It’s an up and coming author’s worst nightmare. Finding their precious baby pilfered and thrown up on one of the many pirate sites out there. A bit discouraging to know someone would knowingly do this. I’m not going to get into the argument about people sneaking into houses to steal things being the equivalent of digital piracy. Today I offer up something else.
First off, please don’t confuse the lending sites with pirate sites. There are ones that connect readers with readers to share Kindle books through a legit program through Amazon. Read more about that here. So long as the book isn’t DRM coded, it can be passed around to one person at a time for a period of 2 weeks. So it works like giving a physical book to someone, sans giving them the time limit to return it.
I’ve written a few sites when I see my books on illegally for free download. I send them a simple taken down notice and guess what? They take it down. I don’t mince words or fling insults.
Here’s a sample of what I send:
I am the copyright owner of the ebooks being infringed at:
This letter is official notification under the provisions of Section 512(c) of the Digital Millennium Copyright Act (“DMCA”) to effect removal of the above-reported infringements. I request that you immediately issue a cancellation message as specified in RFC 1036 for the specified postings and prevent the infringer, who is identified by its Web address, from posting the infringing ebooks to your servers in the future. Please be advised that law requires you, as a service provider, to “expeditiously remove or disable access to” the infringing ebooks upon receiving this notice. Noncompliance may result in a loss of immunity for liability under the DMCA.
I have a good faith belief that use of the material in the manner complained of here is not authorized by me, the copyright holder, or the law. The information provided here is accurate to the best of my knowledge. I swear under penalty of perjury that I am the copyright holder.
Please send me a prompt response indicating the actions you have taken to resolve this matter.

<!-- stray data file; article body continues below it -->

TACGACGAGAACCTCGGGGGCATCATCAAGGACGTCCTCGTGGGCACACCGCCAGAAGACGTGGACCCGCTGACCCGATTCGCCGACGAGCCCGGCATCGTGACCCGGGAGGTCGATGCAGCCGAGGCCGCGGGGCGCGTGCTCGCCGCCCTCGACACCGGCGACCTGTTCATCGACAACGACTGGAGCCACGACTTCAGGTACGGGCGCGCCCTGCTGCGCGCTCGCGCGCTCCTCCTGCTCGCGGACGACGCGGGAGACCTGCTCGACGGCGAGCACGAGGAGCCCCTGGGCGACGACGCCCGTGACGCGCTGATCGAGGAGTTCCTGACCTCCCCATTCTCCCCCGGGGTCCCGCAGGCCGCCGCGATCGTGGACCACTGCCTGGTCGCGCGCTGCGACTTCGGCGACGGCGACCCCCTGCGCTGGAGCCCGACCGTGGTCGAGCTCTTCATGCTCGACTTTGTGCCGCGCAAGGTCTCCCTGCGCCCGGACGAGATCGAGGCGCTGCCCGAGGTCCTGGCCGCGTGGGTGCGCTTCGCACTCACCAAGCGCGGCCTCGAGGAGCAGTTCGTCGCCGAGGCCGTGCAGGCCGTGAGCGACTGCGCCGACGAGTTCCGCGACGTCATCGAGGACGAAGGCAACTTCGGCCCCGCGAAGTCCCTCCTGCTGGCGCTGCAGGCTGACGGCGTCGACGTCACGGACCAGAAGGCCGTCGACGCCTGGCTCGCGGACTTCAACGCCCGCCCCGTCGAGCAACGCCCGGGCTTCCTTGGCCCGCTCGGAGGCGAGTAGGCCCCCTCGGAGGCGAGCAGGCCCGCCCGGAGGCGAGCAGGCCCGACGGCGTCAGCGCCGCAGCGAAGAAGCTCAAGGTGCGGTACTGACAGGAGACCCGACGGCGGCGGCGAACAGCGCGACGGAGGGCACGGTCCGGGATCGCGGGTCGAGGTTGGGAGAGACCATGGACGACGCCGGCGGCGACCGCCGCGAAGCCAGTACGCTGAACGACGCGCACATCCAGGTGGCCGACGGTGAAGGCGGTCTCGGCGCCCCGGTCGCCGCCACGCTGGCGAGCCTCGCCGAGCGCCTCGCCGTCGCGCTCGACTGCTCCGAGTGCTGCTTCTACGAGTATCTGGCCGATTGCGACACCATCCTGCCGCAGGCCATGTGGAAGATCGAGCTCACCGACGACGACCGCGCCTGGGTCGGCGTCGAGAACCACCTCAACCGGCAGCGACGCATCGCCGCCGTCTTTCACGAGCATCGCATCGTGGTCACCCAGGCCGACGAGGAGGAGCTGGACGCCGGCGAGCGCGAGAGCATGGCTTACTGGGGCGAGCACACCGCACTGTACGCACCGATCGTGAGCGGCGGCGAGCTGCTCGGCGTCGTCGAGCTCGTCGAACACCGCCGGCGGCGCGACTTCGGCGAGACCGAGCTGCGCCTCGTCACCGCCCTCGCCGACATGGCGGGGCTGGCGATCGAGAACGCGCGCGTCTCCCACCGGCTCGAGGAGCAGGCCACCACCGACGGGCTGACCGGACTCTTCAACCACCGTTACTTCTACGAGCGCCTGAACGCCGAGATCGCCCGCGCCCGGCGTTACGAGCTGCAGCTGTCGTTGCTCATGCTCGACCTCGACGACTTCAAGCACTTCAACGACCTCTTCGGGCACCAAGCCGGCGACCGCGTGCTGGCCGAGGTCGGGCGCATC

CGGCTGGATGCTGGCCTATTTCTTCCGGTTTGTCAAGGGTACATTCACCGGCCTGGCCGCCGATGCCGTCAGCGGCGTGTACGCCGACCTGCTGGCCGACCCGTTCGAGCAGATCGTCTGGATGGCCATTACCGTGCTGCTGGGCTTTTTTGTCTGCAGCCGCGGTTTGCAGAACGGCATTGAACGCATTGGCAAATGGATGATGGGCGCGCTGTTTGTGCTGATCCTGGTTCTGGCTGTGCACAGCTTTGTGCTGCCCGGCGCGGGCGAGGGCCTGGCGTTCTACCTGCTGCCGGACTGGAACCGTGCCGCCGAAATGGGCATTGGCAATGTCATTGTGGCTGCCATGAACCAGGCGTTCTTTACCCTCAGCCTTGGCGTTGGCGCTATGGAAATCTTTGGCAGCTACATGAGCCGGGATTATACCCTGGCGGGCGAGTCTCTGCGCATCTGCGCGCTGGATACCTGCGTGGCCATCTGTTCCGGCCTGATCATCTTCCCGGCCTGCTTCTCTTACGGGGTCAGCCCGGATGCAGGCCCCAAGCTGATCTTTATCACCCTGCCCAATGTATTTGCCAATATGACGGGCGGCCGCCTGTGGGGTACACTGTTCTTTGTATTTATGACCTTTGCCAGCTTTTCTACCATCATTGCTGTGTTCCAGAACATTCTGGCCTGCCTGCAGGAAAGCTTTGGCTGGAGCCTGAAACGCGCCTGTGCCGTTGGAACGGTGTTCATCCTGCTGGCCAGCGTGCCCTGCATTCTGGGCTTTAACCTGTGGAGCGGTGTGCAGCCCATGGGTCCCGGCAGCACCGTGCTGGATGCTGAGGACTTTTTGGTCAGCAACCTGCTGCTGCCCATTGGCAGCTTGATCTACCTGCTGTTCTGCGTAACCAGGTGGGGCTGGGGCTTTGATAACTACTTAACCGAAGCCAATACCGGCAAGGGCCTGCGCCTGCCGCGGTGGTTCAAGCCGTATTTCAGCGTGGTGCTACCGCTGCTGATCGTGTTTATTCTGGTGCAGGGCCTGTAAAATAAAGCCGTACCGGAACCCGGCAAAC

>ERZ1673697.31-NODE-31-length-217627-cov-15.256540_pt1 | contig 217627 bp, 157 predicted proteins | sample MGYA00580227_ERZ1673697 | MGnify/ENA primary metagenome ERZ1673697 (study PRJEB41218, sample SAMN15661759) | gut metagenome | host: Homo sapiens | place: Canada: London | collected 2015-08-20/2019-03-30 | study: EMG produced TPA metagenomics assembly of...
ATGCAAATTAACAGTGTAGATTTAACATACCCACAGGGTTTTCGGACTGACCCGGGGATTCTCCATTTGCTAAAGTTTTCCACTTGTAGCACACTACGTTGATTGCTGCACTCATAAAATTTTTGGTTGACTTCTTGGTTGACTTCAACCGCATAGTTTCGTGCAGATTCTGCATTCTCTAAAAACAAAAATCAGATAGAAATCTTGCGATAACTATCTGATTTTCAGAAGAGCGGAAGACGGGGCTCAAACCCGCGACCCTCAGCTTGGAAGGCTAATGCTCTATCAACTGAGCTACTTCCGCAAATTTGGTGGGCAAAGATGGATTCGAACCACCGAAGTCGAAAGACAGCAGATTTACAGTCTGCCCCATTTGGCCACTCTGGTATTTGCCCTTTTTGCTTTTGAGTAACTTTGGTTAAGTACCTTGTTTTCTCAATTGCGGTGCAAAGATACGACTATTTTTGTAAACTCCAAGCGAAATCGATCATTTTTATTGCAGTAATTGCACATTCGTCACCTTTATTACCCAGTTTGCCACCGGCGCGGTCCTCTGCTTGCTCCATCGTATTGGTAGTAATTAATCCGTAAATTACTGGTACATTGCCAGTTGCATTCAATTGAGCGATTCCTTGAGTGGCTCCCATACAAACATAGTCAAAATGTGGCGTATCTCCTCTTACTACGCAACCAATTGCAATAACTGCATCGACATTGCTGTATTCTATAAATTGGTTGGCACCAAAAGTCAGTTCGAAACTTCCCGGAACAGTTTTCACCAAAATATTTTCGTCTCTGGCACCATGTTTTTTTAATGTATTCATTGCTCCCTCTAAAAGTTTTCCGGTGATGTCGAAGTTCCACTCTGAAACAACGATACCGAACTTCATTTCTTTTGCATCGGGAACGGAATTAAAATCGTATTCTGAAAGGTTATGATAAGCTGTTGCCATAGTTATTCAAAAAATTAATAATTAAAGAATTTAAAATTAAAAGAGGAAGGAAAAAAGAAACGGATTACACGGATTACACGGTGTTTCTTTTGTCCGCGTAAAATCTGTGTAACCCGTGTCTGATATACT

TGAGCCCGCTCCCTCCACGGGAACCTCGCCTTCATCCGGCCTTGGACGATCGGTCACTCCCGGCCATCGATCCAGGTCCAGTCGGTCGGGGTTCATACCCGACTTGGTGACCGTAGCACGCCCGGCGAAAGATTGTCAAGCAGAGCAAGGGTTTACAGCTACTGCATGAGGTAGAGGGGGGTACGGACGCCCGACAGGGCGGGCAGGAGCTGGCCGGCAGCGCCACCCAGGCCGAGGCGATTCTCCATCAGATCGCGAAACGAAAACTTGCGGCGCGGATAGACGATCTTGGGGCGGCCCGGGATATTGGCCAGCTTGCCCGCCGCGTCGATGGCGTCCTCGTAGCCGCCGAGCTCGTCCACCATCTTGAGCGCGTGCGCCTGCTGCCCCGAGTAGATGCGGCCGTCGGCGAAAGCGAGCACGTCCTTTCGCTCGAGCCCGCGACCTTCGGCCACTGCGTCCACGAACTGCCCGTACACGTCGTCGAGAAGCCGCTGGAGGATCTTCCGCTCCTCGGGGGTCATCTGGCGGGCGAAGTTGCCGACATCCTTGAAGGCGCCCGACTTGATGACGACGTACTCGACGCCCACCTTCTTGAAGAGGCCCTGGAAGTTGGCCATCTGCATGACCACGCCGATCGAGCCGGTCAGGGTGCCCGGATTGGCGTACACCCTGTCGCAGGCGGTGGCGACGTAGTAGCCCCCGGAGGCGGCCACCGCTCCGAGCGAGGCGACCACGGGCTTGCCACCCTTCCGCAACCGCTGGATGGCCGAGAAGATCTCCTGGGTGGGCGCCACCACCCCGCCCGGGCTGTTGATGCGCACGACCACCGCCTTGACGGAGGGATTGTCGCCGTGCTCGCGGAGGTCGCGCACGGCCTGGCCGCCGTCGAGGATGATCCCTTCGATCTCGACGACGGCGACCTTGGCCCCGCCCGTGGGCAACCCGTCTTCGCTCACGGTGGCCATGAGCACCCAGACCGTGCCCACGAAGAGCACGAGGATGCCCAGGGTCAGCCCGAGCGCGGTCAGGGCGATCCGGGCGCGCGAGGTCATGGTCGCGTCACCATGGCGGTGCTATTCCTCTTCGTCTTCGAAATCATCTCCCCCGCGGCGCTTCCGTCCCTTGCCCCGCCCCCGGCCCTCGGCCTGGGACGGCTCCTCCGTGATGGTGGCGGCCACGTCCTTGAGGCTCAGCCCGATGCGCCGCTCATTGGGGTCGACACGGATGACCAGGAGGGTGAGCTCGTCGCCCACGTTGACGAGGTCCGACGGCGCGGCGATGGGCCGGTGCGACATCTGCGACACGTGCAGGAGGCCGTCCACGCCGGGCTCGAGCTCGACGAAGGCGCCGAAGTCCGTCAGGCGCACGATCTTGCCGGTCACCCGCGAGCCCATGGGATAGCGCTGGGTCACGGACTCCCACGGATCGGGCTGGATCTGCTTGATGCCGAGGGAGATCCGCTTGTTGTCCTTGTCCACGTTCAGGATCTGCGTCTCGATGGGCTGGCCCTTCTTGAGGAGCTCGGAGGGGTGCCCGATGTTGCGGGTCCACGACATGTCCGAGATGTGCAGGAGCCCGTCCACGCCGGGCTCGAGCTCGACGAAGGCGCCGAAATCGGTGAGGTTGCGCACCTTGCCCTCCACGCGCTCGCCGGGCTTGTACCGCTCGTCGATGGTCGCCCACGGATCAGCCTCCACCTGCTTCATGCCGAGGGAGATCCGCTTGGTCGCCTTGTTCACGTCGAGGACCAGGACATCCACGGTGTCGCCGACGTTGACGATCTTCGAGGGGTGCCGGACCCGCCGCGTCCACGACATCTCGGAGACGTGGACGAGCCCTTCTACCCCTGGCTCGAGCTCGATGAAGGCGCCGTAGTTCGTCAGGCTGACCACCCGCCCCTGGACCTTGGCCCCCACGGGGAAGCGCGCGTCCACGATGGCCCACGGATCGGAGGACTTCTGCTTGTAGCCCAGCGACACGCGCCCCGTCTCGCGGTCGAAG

See? Be nice. Most places just host a site for people to act like monkeys. They might not even have the files on their server. What most will do, however, is make the link dead. I’ve had nice responses to my non-threating emails. I leave the cursing and rants for away from the keyboard time. Have a care, however, when sending these out. If you have a different IP address you can use, do it. I’ve had sites takedown the content and then block my IP address from snoping further. Makes you wonder, doesn’t it? Also, if the form is on their website to file a complaint, don’t give out any more information than you need to. There’s no reason for them to need a phone number or physical address. I also stick to the pen name it’s written under.
Second, pick your battles. You could spend a good chunk of hours scouring the internet and sending takedown notices that valuable writing time is being eaten to nothing. What good does that do you? I generally don’t look for my better sellers and have the tendency to get the claws out for the ones I’m barely making anything on.
The sad news is, these sites aren’t going away and it doesn’t seem like the laws are catching up either. If someone doesn’t take the illegal content down, I send a complaint to the FBI. It is theft of intellectual property whether it be the smuttess book you’ve ever written on pirate aliens with a cornucopia of penises in their nether regions or a book on preparing dinner for an invading army of Girl Scouts exhausted from cookie pimping.
Third, don’t be afraid to offer free reads of something not published on your website or blog. Most publishers will even allow the first chapter or an excerpt around 1000 words as a teaser. Give them a taste of what you have to offer them as a reader.
Last but not least, don’t pick fights with the people pirating the books. Most don’t care so unless you’re savvy enough to track them down on the big bad web, don’t let your temper get the best of you. Keep writing.